In a small Pennsylvania town hundreds of miles away from Alabama, a decades-long love affair has been blossoming between a booster club and the Crimson Tide."

It started in the spring of 1969, when Johnny and Jerry Nicola came to Tuscaloosa from their home in Bridgeport, Pennsylvania, to visit their friend, Larry "Dude" Hennessey. Johnny’s brother-in-law, Tony Chiccino, had known Hennessey through playing football together at the University of Kentucky in 1951 when Paul W. "Bear" Bryant was the coach. By 1969, Bryant had already been at the University of Alabama for 11 years and had hired Hennessey as an assistant coach.

More than anything, Johnny Nicola was curious to meet Bryant.

(Click HERE to order poster replicas and plaques from the championship edition of The Tuscaloosa News)

"My brother-in-law always said ‘If you want to see good football, you have to go down South,’ " Johnny Nicola said.

The Nicolas came down to Tuscaloosa during the team’s spring training practice and met with Hennessey. From there, they were introduced to Bryant, an encounter Johnny Nicola has never forgotten.

"The first time meeting him, I was petrified," Johnny Nicola said. "I could barely understand him, but he probably couldn’t understand me either."

From there, Johnny Nicola became an ardent UA supporter, going to several games over the next couple of years. By 1971, he and his brother Jerry decided to start an Alabama booster club in Bridgeport, located just outside of Philadelphia.

Johnny Nicola, who has served as president of the Bridgeport Bama Booster Club since its founding, said it was more than football that solidified his love of the University of Alabama.

"The people were just the nicest people in the world," he said. "They could tell we were from the North because you could tell a Yankee, but they were so polite and friendly.

"We couldn’t get over it."

Sam Franzone, a member for the past 30 years, said Alabama football has served to bind the group together.

"Once you go to your first Alabama game, you get hooked," Franzone said.

At its peak, the club had between 40 to 50 members, but the number has dwindled to about 14 in the last few years. Some local newspapers at the time referred to the group as the "Italian Battalion" because most of the club members were of Italian descent.

One achievement by the club happened on Dec. 19, 1979, when they hosted a banquet in Bridgeport featuring Bryant as special guest speaker.

"There was a snowstorm that night, but over 500 people came out to see coach Bryant," Johnny Nicola said.

Before Bryant’s death in 1983, Nicola and other members visited Bryant and the team numerous times. The club has also visited subsequent UA football coaches: Gene Stallings, Mike Shula and Nick Saban.

In its existence, club members have attended many football games and hosted parties in Birmingham for Alabama fans back when the team played at Legion Field in Birmingham. This year, three of its members went to the College Football Playoff National Championship in Atlanta, where Alabama beat Georgia 26-23 in overtime.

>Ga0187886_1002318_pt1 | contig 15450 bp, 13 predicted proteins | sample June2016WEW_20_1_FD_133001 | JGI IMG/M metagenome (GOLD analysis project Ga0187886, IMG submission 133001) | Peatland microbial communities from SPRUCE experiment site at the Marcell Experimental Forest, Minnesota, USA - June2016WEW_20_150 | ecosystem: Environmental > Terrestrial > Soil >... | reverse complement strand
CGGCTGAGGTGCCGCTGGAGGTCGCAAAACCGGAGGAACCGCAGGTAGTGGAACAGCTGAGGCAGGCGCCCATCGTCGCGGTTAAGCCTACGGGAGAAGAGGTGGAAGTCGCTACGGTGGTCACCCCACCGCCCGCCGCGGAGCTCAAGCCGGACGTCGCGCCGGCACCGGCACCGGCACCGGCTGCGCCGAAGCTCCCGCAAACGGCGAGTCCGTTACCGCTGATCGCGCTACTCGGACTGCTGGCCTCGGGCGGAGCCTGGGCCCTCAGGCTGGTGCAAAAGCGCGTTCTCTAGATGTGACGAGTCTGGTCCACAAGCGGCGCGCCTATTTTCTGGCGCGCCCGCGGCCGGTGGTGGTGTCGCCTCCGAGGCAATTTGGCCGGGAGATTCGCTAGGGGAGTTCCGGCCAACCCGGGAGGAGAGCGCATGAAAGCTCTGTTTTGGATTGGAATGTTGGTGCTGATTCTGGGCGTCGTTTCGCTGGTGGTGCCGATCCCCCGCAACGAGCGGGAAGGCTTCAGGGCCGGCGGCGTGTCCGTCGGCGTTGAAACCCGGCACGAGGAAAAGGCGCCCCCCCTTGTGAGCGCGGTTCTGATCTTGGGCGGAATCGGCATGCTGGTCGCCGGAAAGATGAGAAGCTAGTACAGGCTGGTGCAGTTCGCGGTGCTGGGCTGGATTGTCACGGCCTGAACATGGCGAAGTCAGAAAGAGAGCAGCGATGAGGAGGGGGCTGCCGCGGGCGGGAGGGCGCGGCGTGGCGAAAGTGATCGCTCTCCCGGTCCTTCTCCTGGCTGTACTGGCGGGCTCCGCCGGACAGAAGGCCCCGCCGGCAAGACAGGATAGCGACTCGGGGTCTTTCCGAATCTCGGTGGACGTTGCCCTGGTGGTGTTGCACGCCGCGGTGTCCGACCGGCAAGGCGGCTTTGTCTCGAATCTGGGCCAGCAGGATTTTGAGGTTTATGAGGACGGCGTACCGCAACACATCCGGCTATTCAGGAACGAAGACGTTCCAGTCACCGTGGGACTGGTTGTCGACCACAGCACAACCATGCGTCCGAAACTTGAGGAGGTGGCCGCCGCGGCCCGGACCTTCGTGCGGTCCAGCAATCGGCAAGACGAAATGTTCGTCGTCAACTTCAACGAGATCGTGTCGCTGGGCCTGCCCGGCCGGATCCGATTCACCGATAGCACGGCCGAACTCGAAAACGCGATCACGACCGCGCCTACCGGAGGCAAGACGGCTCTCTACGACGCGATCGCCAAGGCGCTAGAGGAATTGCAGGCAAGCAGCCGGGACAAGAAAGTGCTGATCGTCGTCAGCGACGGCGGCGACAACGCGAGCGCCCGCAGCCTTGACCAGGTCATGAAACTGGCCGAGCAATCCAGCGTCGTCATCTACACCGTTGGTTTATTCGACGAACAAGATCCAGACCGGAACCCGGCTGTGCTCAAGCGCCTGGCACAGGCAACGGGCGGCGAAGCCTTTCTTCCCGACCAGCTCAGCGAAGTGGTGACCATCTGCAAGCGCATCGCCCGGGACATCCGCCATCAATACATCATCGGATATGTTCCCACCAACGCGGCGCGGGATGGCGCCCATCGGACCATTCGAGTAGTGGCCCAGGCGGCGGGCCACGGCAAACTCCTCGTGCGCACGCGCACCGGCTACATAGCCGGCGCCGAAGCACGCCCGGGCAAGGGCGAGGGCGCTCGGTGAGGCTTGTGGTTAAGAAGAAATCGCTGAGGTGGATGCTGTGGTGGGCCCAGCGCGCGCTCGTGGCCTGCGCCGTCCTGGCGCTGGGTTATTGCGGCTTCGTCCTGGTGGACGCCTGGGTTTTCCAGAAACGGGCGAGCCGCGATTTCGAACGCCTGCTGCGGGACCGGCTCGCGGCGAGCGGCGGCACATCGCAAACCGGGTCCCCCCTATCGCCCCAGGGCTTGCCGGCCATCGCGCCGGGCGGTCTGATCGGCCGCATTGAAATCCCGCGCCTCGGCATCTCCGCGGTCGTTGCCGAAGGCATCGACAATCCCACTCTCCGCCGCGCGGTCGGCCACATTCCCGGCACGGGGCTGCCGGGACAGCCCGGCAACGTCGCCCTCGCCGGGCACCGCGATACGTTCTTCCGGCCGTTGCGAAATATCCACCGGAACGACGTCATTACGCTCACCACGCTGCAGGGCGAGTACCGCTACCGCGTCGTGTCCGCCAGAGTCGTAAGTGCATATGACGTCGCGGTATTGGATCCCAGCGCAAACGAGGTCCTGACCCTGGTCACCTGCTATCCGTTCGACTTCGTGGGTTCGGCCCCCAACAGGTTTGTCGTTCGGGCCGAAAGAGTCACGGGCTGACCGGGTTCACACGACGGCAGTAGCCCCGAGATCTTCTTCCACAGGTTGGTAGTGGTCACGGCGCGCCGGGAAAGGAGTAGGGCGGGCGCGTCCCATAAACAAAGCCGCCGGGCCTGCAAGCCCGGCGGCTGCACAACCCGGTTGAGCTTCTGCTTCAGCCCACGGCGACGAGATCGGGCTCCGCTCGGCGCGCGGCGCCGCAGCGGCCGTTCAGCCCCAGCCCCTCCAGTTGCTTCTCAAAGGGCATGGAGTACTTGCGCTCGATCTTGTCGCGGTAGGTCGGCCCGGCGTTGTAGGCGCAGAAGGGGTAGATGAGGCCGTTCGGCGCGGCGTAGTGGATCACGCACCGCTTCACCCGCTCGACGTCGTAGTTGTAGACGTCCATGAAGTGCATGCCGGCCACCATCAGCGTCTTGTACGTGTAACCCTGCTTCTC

"It was amazing," said Nick Chiccino, Johnny Nicola’s nephew, a 10-year club member who was at the championship game.

Following a long-held tradition, the club bought out a billboard in the neighboring city of Norristown following the game to celebrate the team’s championship. In bold letters, the sign reads "They Have A Name For The Winners Of The World," followed by "They Call Alabama The Crimson Tide," a line from the Steely Dan song "Deacon Blues."

However, the club has done more than just attend football games. Over the years, the club has created endowments to help send students from Pennsylvania to the University of Alabama. Johnny Nicola estimates more than 100 students have gone to the university thanks to money the club raised through its annual golf tournaments.

"I’m glad that when I see a lot of the kids, they have Bama shirts on," Johnny Nicola said.

Bob Ruggiano has been a member of the club since 1972 and has been to many Alabama games over the years. The highlight of his time in the club was getting to know Bryant.

"He was like a guy you would meet in your local store," Ruggiano said. "He was so down-to-earth."

What has bound the club together over the years has not been just a love for Alabama football, but a love for one another. Like Ruggiano, many people in the club grew up in Bridgeport together.

"I grew up with Johnny," Ruggiano said. "The camaraderie has always been great."

Franzone said that like Alabama football, the club is bound by tradition.

"Back in the day, everyone knew everyone in Bridgeport," he said. "We’re a family here."

George Lombardo, a member of the club since 1988, knew Johnny Nicola as a boy and came into the club from friends and family. However, the passion Lombardo has for the team has grown over the years.

"You hear all the time about how (Philadelphia) Eagles fans are crazy, but it’s really about passion," Lombardo said. "You get this passion in you that never goes away."

Members are optimistic about the future of the club, although it remains uncertain for how it can continue. Johnny Nicola is 75 years old, Jerry Nicola died in 2009 and many of the founding members have since passed away. Nicola hopes the younger generation, like Chiccino and Lombardo, taken the reins and continue the legacy.

"All they have to do is continue and support the university," he said. "All the guys want the best for the club."

Franzone said the love of the Crimson Tide will carry the club.

"We have no intention of stopping," he said.

Reach Drew Taylor at or 205-722-0204.